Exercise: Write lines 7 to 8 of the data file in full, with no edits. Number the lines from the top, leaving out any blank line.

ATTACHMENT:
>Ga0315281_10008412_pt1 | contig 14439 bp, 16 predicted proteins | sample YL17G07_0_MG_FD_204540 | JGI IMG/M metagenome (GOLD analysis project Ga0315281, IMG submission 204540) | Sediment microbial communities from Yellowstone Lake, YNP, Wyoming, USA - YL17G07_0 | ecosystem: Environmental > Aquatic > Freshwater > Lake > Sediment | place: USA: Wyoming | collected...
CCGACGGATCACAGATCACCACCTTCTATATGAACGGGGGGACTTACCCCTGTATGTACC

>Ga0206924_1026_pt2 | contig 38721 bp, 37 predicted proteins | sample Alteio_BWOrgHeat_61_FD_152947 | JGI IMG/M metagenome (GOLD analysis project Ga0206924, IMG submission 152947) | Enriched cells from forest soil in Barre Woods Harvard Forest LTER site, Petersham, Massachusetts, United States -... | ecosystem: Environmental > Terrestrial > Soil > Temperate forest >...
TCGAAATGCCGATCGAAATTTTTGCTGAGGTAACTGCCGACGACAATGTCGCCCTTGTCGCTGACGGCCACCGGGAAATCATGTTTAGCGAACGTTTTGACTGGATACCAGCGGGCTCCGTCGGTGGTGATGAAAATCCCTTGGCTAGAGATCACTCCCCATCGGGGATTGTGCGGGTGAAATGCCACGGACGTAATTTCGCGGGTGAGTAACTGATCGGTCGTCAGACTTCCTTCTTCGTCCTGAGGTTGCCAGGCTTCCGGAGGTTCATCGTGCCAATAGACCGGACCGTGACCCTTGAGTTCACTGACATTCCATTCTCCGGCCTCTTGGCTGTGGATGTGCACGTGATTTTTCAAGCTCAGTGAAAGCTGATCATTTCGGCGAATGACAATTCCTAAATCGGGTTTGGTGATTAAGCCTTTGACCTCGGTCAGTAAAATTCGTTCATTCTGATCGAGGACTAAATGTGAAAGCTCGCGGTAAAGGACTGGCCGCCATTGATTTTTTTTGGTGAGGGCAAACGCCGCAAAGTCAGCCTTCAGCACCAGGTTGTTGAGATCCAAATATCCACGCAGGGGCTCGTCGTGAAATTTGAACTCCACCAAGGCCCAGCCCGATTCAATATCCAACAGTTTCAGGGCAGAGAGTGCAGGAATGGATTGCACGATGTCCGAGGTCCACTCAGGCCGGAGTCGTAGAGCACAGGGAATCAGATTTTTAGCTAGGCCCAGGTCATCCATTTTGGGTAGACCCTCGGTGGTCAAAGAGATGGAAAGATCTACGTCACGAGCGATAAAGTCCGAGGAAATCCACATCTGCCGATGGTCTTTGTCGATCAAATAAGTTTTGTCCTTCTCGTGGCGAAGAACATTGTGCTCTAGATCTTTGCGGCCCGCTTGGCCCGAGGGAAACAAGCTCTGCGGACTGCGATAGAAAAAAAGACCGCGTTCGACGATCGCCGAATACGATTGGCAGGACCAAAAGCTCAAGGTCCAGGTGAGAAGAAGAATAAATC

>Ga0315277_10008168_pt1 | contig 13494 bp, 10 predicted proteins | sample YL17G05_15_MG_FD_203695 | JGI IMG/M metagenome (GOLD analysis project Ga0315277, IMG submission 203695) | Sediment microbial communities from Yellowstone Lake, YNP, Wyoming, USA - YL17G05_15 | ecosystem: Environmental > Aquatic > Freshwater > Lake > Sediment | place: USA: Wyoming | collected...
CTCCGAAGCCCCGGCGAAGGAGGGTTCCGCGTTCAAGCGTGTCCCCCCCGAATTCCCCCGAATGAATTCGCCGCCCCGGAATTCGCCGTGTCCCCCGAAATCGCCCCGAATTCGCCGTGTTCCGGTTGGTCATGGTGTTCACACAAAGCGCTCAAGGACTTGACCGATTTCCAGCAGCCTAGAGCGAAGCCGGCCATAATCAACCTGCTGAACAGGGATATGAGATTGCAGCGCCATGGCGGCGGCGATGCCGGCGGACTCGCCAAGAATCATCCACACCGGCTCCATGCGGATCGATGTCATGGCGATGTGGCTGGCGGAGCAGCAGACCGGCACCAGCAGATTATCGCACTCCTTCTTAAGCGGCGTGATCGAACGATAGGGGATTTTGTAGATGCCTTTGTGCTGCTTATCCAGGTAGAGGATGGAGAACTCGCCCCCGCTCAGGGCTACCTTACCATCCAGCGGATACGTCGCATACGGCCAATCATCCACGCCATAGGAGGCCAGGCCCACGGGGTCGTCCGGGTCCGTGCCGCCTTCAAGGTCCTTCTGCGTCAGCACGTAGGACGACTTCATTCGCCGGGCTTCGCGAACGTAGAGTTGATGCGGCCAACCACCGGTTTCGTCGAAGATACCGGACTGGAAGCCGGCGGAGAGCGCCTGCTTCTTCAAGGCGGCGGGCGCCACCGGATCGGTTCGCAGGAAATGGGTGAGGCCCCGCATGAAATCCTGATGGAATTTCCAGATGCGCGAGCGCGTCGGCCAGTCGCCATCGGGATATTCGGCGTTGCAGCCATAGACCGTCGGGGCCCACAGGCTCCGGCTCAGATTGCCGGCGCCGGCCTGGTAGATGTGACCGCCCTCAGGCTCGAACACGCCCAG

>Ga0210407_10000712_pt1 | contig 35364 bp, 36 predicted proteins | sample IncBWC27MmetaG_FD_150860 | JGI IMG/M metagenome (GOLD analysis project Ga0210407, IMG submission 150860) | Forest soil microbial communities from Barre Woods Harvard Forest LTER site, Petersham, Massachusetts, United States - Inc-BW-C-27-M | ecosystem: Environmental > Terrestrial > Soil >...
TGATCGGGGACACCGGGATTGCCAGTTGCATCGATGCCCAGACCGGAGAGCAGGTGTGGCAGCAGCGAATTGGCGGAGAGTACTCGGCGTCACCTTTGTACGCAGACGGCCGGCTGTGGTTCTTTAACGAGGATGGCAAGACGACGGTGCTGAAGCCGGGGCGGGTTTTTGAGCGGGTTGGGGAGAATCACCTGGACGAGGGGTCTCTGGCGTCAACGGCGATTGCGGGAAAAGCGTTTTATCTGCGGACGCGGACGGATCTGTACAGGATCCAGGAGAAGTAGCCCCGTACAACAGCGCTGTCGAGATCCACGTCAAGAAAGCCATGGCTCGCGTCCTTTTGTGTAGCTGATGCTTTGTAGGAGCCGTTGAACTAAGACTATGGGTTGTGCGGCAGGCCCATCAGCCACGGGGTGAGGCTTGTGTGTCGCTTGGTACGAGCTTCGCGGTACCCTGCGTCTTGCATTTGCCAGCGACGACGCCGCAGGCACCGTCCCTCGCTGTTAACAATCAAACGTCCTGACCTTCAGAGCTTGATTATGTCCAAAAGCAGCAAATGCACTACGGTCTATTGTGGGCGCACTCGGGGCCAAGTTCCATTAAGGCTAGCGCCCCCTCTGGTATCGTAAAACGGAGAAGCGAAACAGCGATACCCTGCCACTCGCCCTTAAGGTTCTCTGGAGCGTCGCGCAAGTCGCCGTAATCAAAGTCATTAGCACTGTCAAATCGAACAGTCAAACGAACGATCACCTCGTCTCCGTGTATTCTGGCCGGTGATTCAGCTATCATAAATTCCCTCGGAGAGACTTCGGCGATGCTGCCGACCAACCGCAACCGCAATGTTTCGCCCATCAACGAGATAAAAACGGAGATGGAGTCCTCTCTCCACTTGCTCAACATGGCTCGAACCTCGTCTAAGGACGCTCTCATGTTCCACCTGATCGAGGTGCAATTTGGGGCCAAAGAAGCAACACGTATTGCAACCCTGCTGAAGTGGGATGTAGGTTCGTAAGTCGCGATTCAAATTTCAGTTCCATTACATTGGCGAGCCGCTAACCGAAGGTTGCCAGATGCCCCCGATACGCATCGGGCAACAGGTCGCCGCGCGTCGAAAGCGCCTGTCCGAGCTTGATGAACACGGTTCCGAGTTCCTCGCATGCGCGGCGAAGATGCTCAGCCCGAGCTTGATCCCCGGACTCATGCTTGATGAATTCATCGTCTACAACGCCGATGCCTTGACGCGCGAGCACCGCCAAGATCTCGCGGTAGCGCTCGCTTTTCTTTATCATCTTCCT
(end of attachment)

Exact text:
>Ga0210407_10000712_pt1 | contig 35364 bp, 36 predicted proteins | sample IncBWC27MmetaG_FD_150860 | JGI IMG/M metagenome (GOLD analysis project Ga0210407, IMG submission 150860) | Forest soil microbial communities from Barre Woods Harvard Forest LTER site, Petersham, Massachusetts, United States - Inc-BW-C-27-M | ecosystem: Environmental > Terrestrial > Soil >...
TGATCGGGGACACCGGGATTGCCAGTTGCATCGATGCCCAGACCGGAGAGCAGGTGTGGCAGCAGCGAATTGGCGGAGAGTACTCGGCGTCACCTTTGTACGCAGACGGCCGGCTGTGGTTCTTTAACGAGGATGGCAAGACGACGGTGCTGAAGCCGGGGCGGGTTTTTGAGCGGGTTGGGGAGAATCACCTGGACGAGGGGTCTCTGGCGTCAACGGCGATTGCGGGAAAAGCGTTTTATCTGCGGACGCGGACGGATCTGTACAGGATCCAGGAGAAGTAGCCCCGTACAACAGCGCTGTCGAGATCCACGTCAAGAAAGCCATGGCTCGCGTCCTTTTGTGTAGCTGATGCTTTGTAGGAGCCGTTGAACTAAGACTATGGGTTGTGCGGCAGGCCCATCAGCCACGGGGTGAGGCTTGTGTGTCGCTTGGTACGAGCTTCGCGGTACCCTGCGTCTTGCATTTGCCAGCGACGACGCCGCAGGCACCGTCCCTCGCTGTTAACAATCAAACGTCCTGACCTTCAGAGCTTGATTATGTCCAAAAGCAGCAAATGCACTACGGTCTATTGTGGGCGCACTCGGGGCCAAGTTCCATTAAGGCTAGCGCCCCCTCTGGTATCGTAAAACGGAGAAGCGAAACAGCGATACCCTGCCACTCGCCCTTAAGGTTCTCTGGAGCGTCGCGCAAGTCGCCGTAATCAAAGTCATTAGCACTGTCAAATCGAACAGTCAAACGAACGATCACCTCGTCTCCGTGTATTCTGGCCGGTGATTCAGCTATCATAAATTCCCTCGGAGAGACTTCGGCGATGCTGCCGACCAACCGCAACCGCAATGTTTCGCCCATCAACGAGATAAAAACGGAGATGGAGTCCTCTCTCCACTTGCTCAACATGGCTCGAACCTCGTCTAAGGACGCTCTCATGTTCCACCTGATCGAGGTGCAATTTGGGGCCAAAGAAGCAACACGTATTGCAACCCTGCTGAAGTGGGATGTAGGTTCGTAAGTCGCGATTCAAATTTCAGTTCCATTACATTGGCGAGCCGCTAACCGAAGGTTGCCAGATGCCCCCGATACGCATCGGGCAACAGGTCGCCGCGCGTCGAAAGCGCCTGTCCGAGCTTGATGAACACGGTTCCGAGTTCCTCGCATGCGCGGCGAAGATGCTCAGCCCGAGCTTGATCCCCGGACTCATGCTTGATGAATTCATCGTCTACAACGCCGATGCCTTGACGCGCGAGCACCGCCAAGATCTCGCGGTAGCGCTCGCTTTTCTTTATCATCTTCCT